THE T.T. THE LIGHTWEIGHT RACE
Guthrie on A.J.S. Wins at 64.71 m
COMI’,.:G. as it does, between the two great struggles of the Junior and Senior races, the Wednesday event of T.T. week is always liable to appear a quiet affair in comparison. This does not mean that the Lightweight does not produce some good racing on occasion,who will ever forget the Paddy JohnstonGhersi duel of 1926 ?-but the smaller entry, and the predominance of ” assembled” machines, takes some of the ” snap ” out of this event.
Although the entry this year Was above normal, this was counteracted by the remarkable number of retirements. The 250 c.c. engine is, as a rule, very reliable under racing conditions, but this year proved an exception, and only 13 finished out of the 30 starters.
Unfortunately the chief International interest of the race was eliminated by the absence of the Guzzi entries, which last year gave our men very seriously to think when Ghersi led for most of the race and broke the lap record, which remained to be broken this year by the irrepressible Wal Handley. There were also various changes among the balance of the entry. Somerville Sikes took over R.untsch’s O.K. Supreme, but had the bad luck to retire on the seventh lap at Ramsey with a siezed engine, which had been giving signs of
trouble all the race and eventually packed up altogether. P. A. E. Vare and J. G. Lind took over Ventura’s Rex-Acme and F. G. Hicks’ A.J.S. entries respectively, however, the actual machine which Hicks was to have ridden was the one which A. J. Guthrie rode to victory.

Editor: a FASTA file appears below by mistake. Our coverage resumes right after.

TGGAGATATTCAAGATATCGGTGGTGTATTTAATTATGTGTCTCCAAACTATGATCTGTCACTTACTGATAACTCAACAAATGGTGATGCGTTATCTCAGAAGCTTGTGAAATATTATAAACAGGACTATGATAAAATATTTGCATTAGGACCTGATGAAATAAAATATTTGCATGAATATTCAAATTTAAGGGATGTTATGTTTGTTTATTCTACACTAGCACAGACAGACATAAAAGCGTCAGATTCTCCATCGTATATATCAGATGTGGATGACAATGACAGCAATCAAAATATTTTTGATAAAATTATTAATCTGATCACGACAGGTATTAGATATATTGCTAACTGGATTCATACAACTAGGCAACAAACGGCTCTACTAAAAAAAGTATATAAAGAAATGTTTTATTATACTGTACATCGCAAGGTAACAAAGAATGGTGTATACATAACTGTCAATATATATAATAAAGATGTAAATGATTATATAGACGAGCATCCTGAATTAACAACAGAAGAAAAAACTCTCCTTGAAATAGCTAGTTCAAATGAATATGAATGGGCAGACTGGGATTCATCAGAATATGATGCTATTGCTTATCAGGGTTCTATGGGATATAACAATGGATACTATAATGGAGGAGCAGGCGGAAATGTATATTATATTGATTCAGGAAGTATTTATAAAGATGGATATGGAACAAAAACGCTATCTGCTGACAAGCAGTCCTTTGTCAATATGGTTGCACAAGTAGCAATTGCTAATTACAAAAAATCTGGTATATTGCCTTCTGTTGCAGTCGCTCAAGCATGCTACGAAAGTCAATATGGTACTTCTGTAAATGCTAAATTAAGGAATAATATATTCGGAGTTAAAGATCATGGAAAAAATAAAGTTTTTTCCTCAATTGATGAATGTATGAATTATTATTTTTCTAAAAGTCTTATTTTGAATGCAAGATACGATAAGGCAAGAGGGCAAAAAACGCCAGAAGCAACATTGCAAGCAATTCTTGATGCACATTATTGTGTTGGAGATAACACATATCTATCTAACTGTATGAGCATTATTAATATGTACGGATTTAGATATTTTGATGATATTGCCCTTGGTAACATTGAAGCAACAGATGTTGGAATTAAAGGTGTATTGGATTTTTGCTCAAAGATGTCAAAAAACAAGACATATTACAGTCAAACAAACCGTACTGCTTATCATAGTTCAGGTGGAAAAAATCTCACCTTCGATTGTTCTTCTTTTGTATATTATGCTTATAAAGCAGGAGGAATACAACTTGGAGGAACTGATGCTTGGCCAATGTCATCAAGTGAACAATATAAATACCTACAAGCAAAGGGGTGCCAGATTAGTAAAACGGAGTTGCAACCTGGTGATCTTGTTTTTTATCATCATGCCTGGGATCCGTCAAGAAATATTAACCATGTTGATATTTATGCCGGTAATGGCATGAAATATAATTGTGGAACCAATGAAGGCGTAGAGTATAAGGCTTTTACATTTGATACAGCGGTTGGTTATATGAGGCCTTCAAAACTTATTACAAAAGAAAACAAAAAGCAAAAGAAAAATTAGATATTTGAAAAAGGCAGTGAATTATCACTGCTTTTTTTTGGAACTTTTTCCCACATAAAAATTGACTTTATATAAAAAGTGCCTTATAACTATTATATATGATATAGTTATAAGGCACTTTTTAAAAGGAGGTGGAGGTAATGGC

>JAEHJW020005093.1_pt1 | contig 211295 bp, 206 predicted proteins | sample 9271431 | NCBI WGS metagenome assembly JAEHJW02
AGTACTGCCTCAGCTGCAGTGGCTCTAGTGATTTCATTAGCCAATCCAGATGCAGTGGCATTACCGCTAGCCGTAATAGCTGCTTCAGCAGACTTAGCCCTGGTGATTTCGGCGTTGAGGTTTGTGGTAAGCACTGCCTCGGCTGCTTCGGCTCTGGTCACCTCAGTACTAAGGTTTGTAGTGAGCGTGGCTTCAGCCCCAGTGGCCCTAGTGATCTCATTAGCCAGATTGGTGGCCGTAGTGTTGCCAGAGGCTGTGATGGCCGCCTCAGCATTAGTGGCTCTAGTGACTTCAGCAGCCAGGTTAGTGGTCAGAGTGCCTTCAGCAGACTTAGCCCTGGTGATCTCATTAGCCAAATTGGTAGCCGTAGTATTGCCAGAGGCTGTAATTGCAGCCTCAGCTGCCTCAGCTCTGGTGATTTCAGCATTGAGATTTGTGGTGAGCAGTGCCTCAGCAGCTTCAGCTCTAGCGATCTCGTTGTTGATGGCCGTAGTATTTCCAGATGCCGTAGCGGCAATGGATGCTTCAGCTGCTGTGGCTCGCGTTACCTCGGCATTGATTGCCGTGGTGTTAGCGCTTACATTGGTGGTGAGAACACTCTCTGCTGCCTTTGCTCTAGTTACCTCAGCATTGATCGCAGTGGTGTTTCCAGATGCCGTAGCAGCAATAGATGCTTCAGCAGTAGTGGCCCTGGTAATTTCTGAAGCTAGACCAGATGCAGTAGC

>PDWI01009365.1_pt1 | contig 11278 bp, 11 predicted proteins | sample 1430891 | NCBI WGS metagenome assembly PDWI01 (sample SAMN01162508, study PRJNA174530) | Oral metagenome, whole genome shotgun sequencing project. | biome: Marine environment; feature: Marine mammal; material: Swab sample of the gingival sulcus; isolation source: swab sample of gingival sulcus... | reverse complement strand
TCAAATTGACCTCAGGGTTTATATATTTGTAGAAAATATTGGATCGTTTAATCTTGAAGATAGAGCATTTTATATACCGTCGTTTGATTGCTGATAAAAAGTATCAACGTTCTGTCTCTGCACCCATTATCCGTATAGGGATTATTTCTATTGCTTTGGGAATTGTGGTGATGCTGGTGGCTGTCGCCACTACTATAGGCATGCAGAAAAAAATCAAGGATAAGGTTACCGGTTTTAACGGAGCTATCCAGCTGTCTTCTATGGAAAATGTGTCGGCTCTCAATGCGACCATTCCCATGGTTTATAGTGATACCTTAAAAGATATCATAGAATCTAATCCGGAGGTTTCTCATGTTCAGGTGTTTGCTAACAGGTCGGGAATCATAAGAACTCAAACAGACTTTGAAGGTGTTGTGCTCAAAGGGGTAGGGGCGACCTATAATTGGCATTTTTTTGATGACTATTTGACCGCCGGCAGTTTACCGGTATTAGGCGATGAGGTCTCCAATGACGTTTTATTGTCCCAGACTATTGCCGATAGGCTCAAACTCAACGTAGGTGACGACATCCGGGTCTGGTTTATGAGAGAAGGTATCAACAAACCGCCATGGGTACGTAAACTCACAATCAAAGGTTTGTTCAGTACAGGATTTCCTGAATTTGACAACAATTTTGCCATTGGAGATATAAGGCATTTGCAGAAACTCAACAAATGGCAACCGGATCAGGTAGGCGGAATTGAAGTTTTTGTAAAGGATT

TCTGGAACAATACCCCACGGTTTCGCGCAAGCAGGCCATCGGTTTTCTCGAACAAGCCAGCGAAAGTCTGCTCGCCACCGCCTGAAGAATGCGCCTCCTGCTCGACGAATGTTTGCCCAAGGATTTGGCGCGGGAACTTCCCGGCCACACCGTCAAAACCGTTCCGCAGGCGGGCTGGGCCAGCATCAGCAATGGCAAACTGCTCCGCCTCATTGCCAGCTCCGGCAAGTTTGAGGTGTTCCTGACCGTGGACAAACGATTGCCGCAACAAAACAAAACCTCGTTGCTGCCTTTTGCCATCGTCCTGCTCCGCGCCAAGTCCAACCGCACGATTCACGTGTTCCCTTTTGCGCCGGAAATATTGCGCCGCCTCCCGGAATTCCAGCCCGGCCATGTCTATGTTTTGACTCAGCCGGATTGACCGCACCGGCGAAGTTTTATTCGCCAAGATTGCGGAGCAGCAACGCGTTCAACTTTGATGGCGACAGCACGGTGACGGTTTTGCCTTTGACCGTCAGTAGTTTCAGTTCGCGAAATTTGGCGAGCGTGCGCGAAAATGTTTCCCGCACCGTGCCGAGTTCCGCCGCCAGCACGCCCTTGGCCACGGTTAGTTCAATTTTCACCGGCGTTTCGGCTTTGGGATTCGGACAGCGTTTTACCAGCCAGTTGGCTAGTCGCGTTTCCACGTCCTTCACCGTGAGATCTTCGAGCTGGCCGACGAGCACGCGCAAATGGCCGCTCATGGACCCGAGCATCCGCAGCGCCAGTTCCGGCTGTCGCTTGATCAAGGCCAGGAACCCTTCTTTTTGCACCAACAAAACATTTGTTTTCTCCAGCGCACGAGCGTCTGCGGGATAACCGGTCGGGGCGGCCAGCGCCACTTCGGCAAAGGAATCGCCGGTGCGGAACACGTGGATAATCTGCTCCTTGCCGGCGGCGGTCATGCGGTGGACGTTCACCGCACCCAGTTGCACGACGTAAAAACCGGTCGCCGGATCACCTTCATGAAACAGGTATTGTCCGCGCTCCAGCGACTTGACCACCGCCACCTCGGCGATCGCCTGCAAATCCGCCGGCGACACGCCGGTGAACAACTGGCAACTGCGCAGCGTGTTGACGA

This year seemed a fortunate one for first attempts, for in addition to it being the first time Rudges have entered in the Junior, it was also the first time that a 250 c.c. A. J.S. has been seen on the island course, and its victory at record speed for the race is therefore all the more creditable.
C. S. Barrow (O.K. Supreme) occupied the starting square as No. 1 and at the sound of the maroon led off; followed without a single reluctant starter by the remainder of the entry.
The first lap, however, gave signs of the troubles that were in store, for L. H. Davenport (A.J.S.) got no further than Quarter Bridge, while Tattersall (S.G.S.) and S. A. Crabtree (Excelsior) last year’s winner, both failed to reach Ballacraine.
The crop of retirements was probably augmented by the perfect conditions which prevailed for the whole race. Dry roads, and good visibility, certainly make for safety for the riders, but they also make for record speeds and overdriven engines, and in this case the early leaders all suffered from engine failure by about half distance.
Jock Porter, another ex-Lightweight winner, but of late dogged by ill-luck, was setting a fast pace to Ramsey but did not contrive to keep it up and eventually retired with a fractured petrol pipe. Great things had been rumoured of the o.h.c. engine of the O.K. Supremes ridden by Sarkis and Don Hall, and their undoubted speed was shown by Sarkis taking the lead on the first lap at 66.76 m.p.h. with Hall’s machine fourth. Handley for once was not in the lead but he remedied this omission by the